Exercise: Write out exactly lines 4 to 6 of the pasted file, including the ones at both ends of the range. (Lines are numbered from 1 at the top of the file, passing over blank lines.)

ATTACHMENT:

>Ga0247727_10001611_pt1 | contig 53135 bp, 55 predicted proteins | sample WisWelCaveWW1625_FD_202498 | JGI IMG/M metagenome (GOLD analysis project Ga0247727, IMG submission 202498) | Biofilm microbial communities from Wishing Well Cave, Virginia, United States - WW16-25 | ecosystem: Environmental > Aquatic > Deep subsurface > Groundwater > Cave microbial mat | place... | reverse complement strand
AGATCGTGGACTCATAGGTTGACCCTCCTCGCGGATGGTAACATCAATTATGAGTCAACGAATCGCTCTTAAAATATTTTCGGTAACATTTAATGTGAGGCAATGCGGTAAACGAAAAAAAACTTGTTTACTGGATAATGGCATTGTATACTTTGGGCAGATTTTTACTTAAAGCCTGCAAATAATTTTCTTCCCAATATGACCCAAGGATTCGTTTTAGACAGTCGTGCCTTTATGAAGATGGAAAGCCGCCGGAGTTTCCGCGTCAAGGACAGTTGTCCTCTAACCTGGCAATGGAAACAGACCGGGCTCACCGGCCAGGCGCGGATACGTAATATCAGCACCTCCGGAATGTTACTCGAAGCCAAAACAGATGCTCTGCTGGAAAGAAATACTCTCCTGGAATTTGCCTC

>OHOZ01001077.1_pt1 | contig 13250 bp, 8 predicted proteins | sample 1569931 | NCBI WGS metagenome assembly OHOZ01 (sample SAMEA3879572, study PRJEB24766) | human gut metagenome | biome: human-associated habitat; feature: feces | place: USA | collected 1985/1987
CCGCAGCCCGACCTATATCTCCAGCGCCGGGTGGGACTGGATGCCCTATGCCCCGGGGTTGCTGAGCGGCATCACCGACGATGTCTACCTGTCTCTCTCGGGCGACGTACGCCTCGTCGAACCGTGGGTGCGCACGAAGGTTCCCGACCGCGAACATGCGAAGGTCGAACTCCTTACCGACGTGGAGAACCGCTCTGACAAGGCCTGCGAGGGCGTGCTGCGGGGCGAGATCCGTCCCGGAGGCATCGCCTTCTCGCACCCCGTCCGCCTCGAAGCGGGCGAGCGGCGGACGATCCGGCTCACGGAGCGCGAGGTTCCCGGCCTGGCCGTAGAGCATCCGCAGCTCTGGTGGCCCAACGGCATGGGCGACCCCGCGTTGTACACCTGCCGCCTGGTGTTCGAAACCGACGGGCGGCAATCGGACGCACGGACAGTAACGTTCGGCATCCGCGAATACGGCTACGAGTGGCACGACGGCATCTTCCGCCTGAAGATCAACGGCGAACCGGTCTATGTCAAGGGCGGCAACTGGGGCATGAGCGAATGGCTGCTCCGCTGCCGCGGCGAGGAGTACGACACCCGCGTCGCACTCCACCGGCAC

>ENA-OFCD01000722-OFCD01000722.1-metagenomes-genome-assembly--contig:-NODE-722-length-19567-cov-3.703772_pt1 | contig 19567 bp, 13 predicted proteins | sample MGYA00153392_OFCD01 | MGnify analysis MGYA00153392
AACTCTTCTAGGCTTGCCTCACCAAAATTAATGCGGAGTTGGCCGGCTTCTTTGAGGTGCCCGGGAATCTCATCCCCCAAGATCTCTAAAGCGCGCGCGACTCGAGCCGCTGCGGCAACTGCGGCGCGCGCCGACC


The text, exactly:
CCGCAGCCCGACCTATATCTCCAGCGCCGGGTGGGACTGGATGCCCTATGCCCCGGGGTTGCTGAGCGGCATCACCGACGATGTCTACCTGTCTCTCTCGGGCGACGTACGCCTCGTCGAACCGTGGGTGCGCACGAAGGTTCCCGACCGCGAACATGCGAAGGTCGAACTCCTTACCGACGTGGAGAACCGCTCTGACAAGGCCTGCGAGGGCGTGCTGCGGGGCGAGATCCGTCCCGGAGGCATCGCCTTCTCGCACCCCGTCCGCCTCGAAGCGGGCGAGCGGCGGACGATCCGGCTCACGGAGCGCGAGGTTCCCGGCCTGGCCGTAGAGCATCCGCAGCTCTGGTGGCCCAACGGCATGGGCGACCCCGCGTTGTACACCTGCCGCCTGGTGTTCGAAACCGACGGGCGGCAATCGGACGCACGGACAGTAACGTTCGGCATCCGCGAATACGGCTACGAGTGGCACGACGGCATCTTCCGCCTGAAGATCAACGGCGAACCGGTCTATGTCAAGGGCGGCAACTGGGGCATGAGCGAATGGCTGCTCCGCTGCCGCGGCGAGGAGTACGACACCCGCGTCGCACTCCACCGGCAC

>ENA-OFCD01000722-OFCD01000722.1-metagenomes-genome-assembly--contig:-NODE-722-length-19567-cov-3.703772_pt1 | contig 19567 bp, 13 predicted proteins | sample MGYA00153392_OFCD01 | MGnify analysis MGYA00153392
AACTCTTCTAGGCTTGCCTCACCAAAATTAATGCGGAGTTGGCCGGCTTCTTTGAGGTGCCCGGGAATCTCATCCCCCAAGATCTCTAAAGCGCGCGCGACTCGAGCCGCTGCGGCAACTGCGGCGCGCGCCGACC